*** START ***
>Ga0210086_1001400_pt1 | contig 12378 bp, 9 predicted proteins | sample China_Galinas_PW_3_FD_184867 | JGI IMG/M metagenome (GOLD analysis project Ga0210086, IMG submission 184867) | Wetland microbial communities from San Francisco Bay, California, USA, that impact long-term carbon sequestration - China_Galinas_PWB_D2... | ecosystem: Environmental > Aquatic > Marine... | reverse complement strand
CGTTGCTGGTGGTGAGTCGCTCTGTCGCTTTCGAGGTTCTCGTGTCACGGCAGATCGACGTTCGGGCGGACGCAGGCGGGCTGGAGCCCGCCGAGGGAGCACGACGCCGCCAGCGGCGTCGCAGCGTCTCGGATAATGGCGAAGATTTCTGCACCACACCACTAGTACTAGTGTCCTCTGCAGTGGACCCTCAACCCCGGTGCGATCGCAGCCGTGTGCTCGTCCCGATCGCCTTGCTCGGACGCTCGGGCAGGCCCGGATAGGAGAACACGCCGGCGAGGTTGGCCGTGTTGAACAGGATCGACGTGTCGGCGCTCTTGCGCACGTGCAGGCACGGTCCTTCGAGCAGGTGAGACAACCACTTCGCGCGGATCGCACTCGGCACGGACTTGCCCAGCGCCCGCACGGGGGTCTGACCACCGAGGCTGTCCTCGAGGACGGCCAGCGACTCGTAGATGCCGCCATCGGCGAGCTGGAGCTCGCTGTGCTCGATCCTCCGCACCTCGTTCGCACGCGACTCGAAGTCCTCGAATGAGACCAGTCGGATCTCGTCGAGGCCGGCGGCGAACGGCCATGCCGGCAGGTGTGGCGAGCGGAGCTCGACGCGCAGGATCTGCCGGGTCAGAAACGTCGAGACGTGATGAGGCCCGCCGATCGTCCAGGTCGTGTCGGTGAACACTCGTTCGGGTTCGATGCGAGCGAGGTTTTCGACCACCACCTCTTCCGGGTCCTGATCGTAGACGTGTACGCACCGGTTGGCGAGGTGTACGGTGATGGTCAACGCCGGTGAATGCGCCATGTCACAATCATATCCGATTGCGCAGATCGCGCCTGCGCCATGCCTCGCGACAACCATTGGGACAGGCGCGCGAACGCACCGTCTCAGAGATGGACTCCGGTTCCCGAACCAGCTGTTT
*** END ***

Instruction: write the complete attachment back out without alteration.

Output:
>Ga0210086_1001400_pt1 | contig 12378 bp, 9 predicted proteins | sample China_Galinas_PW_3_FD_184867 | JGI IMG/M metagenome (GOLD analysis project Ga0210086, IMG submission 184867) | Wetland microbial communities from San Francisco Bay, California, USA, that impact long-term carbon sequestration - China_Galinas_PWB_D2... | ecosystem: Environmental > Aquatic > Marine... | reverse complement strand
CGTTGCTGGTGGTGAGTCGCTCTGTCGCTTTCGAGGTTCTCGTGTCACGGCAGATCGACGTTCGGGCGGACGCAGGCGGGCTGGAGCCCGCCGAGGGAGCACGACGCCGCCAGCGGCGTCGCAGCGTCTCGGATAATGGCGAAGATTTCTGCACCACACCACTAGTACTAGTGTCCTCTGCAGTGGACCCTCAACCCCGGTGCGATCGCAGCCGTGTGCTCGTCCCGATCGCCTTGCTCGGACGCTCGGGCAGGCCCGGATAGGAGAACACGCCGGCGAGGTTGGCCGTGTTGAACAGGATCGACGTGTCGGCGCTCTTGCGCACGTGCAGGCACGGTCCTTCGAGCAGGTGAGACAACCACTTCGCGCGGATCGCACTCGGCACGGACTTGCCCAGCGCCCGCACGGGGGTCTGACCACCGAGGCTGTCCTCGAGGACGGCCAGCGACTCGTAGATGCCGCCATCGGCGAGCTGGAGCTCGCTGTGCTCGATCCTCCGCACCTCGTTCGCACGCGACTCGAAGTCCTCGAATGAGACCAGTCGGATCTCGTCGAGGCCGGCGGCGAACGGCCATGCCGGCAGGTGTGGCGAGCGGAGCTCGACGCGCAGGATCTGCCGGGTCAGAAACGTCGAGACGTGATGAGGCCCGCCGATCGTCCAGGTCGTGTCGGTGAACACTCGTTCGGGTTCGATGCGAGCGAGGTTTTCGACCACCACCTCTTCCGGGTCCTGATCGTAGACGTGTACGCACCGGTTGGCGAGGTGTACGGTGATGGTCAACGCCGGTGAATGCGCCATGTCACAATCATATCCGATTGCGCAGATCGCGCCTGCGCCATGCCTCGCGACAACCATTGGGACAGGCGCGCGAACGCACCGTCTCAGAGATGGACTCCGGTTCCCGAACCAGCTGTTT